Tuesday, May 29, 2012

St. Louis: Gateway to the West

For ease of transportation, St. Louis was built on a river … not just any river, but the mighty Mississippi.
Find St. Louis on a United States map and look at all the land to the west. What would you have found there in the very early 1800s? If you guessed only wilderness and native settlements you would be right.

Located on the Big Muddy—the Mississippi River—at one time St. Louis was the most westward city in the United States. Serving as the last stop for gathering supplies on the way to the west, it is where Lewis and Clark embarked on their two-year exploration expedition. Because so many travelers set off from St. Louis, it became known at the Gateway to the West. To commemorate this, a nationwide design competition was held in 1947-48. The goal was to create a national monument on the banks of the Mississippi River in downtown St. Louis. Famed Finnish-American architect Eero Saarinen designed an arch and won the competition. Construction began in February 1963; twenty months later it was completed at a cost of $13,000,000. Open to the public in mid 1967, a specially designed tramway system leads sightseers to the top.

The Arch nears completion.

To get to the top via the tramway, a visitor must squeeze into a small capsule containing five seats. My friend described the experience as riding in the tub of a washing machine. As I rode to the top of the arch, I was glad I am neither claustrophobic nor fearful of heights. The cramped ride was worth it though because the view from the top was exquisite. Each year, over 1,000,000 visitors ride the tram to the top because the Arch is one of the most visited sites in the United States. On a clear day you can see thirty miles away!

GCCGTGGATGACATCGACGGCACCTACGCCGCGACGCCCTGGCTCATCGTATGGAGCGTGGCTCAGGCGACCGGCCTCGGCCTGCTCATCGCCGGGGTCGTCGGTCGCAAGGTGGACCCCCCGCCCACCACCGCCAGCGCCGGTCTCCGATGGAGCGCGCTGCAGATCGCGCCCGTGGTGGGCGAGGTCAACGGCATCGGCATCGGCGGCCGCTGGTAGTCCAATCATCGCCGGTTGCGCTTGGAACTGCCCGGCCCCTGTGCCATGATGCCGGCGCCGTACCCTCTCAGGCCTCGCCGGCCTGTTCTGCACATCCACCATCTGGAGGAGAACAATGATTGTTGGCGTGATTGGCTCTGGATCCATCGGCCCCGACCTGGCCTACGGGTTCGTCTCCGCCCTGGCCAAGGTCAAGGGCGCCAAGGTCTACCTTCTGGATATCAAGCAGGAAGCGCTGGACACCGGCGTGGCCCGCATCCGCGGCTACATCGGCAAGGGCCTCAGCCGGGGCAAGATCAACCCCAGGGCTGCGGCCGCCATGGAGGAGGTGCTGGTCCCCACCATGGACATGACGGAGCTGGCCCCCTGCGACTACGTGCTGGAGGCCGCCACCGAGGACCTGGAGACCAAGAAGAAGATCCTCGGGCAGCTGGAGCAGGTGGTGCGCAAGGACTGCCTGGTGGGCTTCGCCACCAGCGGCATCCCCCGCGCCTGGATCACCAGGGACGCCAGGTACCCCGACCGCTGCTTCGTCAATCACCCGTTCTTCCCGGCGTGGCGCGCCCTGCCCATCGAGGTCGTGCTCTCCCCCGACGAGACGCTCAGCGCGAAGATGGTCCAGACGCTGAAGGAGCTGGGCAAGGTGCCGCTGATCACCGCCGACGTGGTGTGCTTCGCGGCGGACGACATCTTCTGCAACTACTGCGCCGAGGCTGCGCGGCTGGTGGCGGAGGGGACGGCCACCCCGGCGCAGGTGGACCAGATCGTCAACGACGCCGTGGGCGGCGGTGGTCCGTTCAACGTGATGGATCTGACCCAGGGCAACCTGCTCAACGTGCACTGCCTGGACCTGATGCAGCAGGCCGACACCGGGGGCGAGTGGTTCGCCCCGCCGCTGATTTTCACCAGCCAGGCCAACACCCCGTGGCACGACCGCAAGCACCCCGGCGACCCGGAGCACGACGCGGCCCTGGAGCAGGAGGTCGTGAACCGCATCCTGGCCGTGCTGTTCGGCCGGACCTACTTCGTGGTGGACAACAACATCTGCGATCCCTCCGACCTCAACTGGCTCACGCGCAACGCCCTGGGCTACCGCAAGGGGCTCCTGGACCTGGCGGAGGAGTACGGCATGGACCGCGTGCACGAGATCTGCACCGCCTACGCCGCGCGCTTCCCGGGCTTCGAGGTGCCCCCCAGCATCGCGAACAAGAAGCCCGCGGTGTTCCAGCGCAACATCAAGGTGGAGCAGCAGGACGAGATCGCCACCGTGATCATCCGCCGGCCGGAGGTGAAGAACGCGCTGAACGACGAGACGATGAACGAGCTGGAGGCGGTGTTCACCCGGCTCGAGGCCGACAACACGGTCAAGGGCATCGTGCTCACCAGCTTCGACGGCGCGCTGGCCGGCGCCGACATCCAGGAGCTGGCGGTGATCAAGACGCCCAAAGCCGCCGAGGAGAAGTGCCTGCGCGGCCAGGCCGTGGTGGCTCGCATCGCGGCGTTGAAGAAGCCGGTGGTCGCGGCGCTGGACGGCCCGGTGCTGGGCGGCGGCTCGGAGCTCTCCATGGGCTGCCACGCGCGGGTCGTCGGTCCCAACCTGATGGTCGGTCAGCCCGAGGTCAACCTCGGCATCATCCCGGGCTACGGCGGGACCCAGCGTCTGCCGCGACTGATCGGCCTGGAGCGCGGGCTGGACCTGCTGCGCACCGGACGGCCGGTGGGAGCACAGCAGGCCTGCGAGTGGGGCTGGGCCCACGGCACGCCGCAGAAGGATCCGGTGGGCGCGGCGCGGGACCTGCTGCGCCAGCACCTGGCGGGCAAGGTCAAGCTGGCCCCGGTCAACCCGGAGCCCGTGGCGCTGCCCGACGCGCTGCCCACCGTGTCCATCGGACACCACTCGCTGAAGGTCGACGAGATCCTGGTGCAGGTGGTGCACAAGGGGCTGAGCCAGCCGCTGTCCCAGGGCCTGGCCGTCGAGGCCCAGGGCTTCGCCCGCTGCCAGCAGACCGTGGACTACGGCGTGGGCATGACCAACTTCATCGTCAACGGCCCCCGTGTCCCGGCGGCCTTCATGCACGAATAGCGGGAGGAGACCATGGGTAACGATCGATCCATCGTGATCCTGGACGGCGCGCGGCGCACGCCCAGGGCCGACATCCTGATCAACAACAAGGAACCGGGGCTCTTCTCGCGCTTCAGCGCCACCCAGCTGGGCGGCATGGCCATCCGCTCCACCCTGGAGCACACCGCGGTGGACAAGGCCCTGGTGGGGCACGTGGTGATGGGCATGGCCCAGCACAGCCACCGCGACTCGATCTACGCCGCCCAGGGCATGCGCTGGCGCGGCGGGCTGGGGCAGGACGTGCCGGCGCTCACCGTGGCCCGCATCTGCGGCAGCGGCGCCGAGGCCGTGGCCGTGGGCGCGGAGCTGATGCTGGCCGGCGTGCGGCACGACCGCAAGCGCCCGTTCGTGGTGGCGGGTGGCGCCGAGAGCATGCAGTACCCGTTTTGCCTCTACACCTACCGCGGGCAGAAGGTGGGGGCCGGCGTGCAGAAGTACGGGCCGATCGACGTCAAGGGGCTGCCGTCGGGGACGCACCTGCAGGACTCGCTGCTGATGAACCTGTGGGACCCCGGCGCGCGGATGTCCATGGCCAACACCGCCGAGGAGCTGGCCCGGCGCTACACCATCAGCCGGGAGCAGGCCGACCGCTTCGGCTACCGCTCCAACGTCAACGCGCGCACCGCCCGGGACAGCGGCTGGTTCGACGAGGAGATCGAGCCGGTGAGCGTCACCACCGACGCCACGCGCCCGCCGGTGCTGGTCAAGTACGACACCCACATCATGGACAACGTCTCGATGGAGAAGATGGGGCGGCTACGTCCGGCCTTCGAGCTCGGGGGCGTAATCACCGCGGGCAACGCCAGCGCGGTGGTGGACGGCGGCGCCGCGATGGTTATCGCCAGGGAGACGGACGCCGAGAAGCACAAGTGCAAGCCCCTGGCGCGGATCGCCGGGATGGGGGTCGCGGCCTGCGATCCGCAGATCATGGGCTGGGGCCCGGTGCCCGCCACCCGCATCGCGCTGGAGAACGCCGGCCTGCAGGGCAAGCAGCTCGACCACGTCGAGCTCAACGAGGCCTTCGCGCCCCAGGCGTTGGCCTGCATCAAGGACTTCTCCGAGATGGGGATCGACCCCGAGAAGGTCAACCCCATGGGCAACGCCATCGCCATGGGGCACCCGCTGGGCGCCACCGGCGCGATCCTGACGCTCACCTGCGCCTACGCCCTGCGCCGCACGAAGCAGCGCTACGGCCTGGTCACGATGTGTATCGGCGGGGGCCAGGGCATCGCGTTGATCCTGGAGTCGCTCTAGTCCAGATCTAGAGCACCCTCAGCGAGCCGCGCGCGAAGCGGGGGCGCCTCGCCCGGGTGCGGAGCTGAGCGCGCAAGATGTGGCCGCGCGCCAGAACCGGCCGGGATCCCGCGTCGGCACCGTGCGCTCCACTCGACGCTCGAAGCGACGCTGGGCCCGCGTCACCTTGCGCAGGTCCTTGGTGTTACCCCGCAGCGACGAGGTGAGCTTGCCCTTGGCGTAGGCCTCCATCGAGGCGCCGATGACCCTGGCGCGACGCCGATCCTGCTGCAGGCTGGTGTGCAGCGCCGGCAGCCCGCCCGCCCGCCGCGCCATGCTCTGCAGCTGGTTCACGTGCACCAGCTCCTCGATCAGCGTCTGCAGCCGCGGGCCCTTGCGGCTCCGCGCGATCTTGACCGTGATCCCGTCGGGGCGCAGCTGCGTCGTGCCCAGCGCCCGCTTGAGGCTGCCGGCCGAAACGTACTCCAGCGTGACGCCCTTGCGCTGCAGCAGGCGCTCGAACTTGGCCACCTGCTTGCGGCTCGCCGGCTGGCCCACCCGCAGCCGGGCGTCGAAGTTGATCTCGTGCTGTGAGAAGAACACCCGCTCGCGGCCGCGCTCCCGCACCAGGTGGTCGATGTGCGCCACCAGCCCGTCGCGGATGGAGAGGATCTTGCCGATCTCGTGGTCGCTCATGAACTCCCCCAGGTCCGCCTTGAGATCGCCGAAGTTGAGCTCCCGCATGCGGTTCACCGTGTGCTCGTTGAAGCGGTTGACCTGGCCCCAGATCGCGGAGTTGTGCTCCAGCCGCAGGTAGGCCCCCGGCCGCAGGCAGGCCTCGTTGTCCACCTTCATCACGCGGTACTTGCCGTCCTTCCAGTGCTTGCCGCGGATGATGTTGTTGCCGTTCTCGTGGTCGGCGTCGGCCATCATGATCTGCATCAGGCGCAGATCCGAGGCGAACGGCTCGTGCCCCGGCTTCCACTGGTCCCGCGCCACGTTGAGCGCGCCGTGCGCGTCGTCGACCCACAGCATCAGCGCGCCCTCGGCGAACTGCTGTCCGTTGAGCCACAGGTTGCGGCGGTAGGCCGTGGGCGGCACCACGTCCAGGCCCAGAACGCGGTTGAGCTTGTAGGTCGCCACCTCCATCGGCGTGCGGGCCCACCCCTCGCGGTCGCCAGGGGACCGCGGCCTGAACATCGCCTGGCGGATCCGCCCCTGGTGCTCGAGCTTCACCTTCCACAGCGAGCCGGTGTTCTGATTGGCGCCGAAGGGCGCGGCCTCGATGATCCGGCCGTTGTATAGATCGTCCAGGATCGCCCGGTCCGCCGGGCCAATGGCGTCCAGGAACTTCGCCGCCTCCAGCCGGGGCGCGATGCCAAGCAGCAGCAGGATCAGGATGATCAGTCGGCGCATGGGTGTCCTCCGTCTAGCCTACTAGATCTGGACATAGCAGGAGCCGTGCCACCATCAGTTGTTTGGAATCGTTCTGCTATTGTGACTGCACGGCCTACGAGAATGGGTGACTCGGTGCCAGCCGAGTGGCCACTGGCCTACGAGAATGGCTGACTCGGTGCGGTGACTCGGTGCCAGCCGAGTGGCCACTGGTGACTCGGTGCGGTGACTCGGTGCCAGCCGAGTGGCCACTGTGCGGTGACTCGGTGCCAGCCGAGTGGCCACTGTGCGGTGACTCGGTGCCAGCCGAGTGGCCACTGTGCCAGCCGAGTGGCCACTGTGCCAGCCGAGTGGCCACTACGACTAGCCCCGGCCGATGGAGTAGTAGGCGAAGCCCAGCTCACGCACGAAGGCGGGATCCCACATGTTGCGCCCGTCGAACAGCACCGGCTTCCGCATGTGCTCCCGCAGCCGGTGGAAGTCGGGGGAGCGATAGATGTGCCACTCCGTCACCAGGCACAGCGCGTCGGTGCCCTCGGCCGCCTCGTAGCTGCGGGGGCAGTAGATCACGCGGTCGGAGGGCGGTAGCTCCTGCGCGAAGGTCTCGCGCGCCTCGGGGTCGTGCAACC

At 630 feet high, the Gateway Arch is the tallest monument in the United States.
A view from atop the Arch. The building in the center of the photo is the Old Courthouse.
There are many interesting facts about the Gateway Arch and its construction. The Arch has foundations sunk 60 feet into the ground to provide ample support. Weighing 17,000 tons, more than 900 tons of stainless steel was used for the exterior. The Arch is composed of 142 equilateral triangles, and in an emergency more than on thousand steps allow maintenance workers access to the top. Carefully designed, the arch can withstand earthquakes and high winds. While it will sway up to an inch in 20-mile-per-hour winds, the Arch can safely sway as much as 18 inches if winds reach 150 miles per hour. 

Another view from the top of the Arch. Here you ca see Busch Stadium where the St. Louis Cardinals play baseball.
As you drive around St. Louis, the Gateway Arch is clearly visible and serves as a constant reminder of the importance of this river city to the exploration and expansion of the United States. It also helped me know exactly where the Mississippi River cuts through the city.

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